The weakest region of the tournament displays proverbial choke-artists, Pittsburgh. The Panthers last reached a Final Four when the tournament included eight teams. Some credit is due as the Panthers have maintained a good record and resume despite high preseason expectations, but in a season in which no team is truly dominate, Pittsburgh looks vulnerable. Meanwhile in this bracket, SEC regular season champs Florida were gifted a two seed while the Davies-less Cougars of BYU are the three seed and Wisconsin is the four. This bracket is perhaps the most wide-open of them all.

Potential Sleeper: BYU. I know what you’re thinking: How can a three seed be a sleeper? Technically, they cannot. But after BYU dismissed forward Brandon Davies for violation of the university’s honor code, the Cougars have looked beatable to the point where the national media has lost hope in them. However, they still have Jimmer Fredette, an electric scoring machine. Guard play in March can be a difference maker, and Fredette’s ability to light up the scoreboard is critical.

Player to Watch: Jimmer Fredette. The Cougar guard, as I just stated, is a scoring machine. Fredette has the ability to perform like Stephen Curry did in 2008 riding his success to a top NBA draft pick. Leave him open at your own peril.

The Jimmer

Winner: Florida. Even though the Gators were probably a seed too high, they’re still a good team. The lower half of the bracket is a little weaker than the top half, and I think SEC Player of the Year Chandler Parson spurs Florida into a Final Four for the first time since 2007.

Final Four

In one semi-final, we have Ohio State versus Arizona while the opposite side features Notre Dame versus Florida.

Ohio State defeats Arizona in a battle of future NBA forwards Sullinger and Williams. The Buckeyes’ balance is enough to put them over the top. In the other semi-final, Notre Dame continues their good form with a win over the Gators. Ben Hansbrough and the rest of the experienced roster put the Irish over the top late.

In the finals, Ohio State’s dream season comes to an end just like 2007. Notre Dame rides the wave of success to a somewhat improbable National Championship.

Dyke-isms: A Guide to Color Commentary

Hello college basketball fanatics, it’s me, Jimmy Dykes. The writers at EJSIC have cordially invited me to write a guess post about the world of color commentary. You hear guys like Dick Vitale and Bill Raftery and myself drop lots of knowledge during ESPN telecast that you, the viewer, had probably never before heard; like big men hedging on screens, or the fundamental way to block out a rebounder.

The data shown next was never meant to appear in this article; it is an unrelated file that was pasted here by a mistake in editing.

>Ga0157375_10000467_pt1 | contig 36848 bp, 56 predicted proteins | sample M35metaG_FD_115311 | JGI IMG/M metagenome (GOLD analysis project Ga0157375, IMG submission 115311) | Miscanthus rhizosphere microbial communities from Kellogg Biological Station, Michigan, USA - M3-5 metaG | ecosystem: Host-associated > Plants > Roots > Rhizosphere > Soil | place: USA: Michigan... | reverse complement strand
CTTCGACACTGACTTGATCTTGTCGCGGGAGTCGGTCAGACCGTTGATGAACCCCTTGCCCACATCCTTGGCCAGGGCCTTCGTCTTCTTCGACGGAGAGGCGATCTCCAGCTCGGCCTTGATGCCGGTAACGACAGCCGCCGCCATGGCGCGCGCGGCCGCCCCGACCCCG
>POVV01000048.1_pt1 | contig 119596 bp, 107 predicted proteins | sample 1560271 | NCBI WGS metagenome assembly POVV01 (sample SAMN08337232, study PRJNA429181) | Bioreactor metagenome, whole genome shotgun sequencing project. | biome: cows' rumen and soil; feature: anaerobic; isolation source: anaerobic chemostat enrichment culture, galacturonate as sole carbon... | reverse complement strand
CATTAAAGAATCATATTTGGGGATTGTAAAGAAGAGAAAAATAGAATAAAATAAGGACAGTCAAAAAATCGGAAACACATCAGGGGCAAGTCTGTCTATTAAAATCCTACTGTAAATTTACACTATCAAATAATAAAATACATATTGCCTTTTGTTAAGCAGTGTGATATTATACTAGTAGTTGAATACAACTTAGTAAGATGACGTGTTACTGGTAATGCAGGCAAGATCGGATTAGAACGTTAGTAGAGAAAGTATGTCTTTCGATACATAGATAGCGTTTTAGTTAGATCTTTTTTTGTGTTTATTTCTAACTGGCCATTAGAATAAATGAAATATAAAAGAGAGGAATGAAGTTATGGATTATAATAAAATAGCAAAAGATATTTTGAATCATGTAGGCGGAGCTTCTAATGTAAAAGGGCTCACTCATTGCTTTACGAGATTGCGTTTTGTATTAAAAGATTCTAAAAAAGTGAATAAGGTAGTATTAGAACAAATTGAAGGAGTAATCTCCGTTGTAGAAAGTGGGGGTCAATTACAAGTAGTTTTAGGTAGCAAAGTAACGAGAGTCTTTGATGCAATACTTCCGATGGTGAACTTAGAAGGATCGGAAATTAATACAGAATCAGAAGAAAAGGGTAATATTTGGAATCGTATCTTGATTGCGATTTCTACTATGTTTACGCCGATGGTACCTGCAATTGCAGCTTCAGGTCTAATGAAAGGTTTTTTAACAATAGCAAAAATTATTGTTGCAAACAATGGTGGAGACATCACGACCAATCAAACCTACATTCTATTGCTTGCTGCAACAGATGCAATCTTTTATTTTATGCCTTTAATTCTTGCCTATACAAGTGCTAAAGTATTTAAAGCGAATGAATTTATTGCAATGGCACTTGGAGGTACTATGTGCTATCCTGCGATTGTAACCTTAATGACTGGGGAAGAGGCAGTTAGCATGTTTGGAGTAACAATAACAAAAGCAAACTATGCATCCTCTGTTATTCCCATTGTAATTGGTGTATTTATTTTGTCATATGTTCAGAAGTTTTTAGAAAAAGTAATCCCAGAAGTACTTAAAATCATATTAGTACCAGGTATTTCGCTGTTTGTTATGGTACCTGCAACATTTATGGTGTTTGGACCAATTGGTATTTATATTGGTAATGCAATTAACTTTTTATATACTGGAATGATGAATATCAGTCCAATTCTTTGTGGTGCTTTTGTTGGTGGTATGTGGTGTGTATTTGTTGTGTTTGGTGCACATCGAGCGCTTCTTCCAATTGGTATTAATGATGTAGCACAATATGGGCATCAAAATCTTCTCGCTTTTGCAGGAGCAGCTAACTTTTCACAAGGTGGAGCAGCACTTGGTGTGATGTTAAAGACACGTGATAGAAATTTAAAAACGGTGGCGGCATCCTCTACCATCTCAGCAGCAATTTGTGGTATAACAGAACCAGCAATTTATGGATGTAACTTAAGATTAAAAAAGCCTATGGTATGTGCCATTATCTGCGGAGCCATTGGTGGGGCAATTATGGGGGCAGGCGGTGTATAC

We make it sound easy and simple, but really, there’s a lot of work involve to become the best in our business. And while we all bring different flavors to a broadcast, there are a few commonalities one must know to succeed. If you follow this guide, you may end up a co-worker of mine.

1. Know the teams you’re covering

All great commentary stars with homework. As a beginner, you should start by reading the team’s beat writer’s articles in the local paper. You may even watch a game or two when you have an off-night. The key to successful commentary is picking up on the small things the viewer at home, i.e. the amateur, doesn’t see.

The last game I called was on Tuesday at Rupp Arena when Tennessee played arch-rival Kentucky. I’ve been following John (when you’re really good, you can call coaches by their first names) since his days at Memphis. I didn’t do too much research. I already know that he lets his posse players play street ball. For Tennessee on the other hand, I read a few newspaper articles and watched some of their games.

Putting in the extra mile, as we like to say in Bristol, makes all the difference in a successful commentary.

2. Developing Key Words and Catch-phrases

Another aspect to add to your game is key words. Nothing screams “expert” to the home viewer more than a few well-timed insider words. I’m talking about words / catch-phrases that convey a deeper knowledge and understanding of the game at hand.

A couple of my personal favorites are “nail” and “tough two.” Players who nail the tough twos in a game are more likely to spur their teams onto victory. It’s common to interject these words at pivotal moments of the game. For example, if a player misses a crucial free throw, I like to turn to my partner Brad Nessler and say, “Gotta nail those.”

You really have to hammer home your key words throughout a broadcast. That may mean repeating them as much as twenty to thirty times. I like to practice before a game by envisioning the players on the floor and seeing myself make the perfect call. I really believe it helps.

My colleague Dick Vitale has made his mark with catch-phrases, Bay-Be. Another close friend, Bill Raftery, stuns viewers with his brilliant “nickle-dimer.”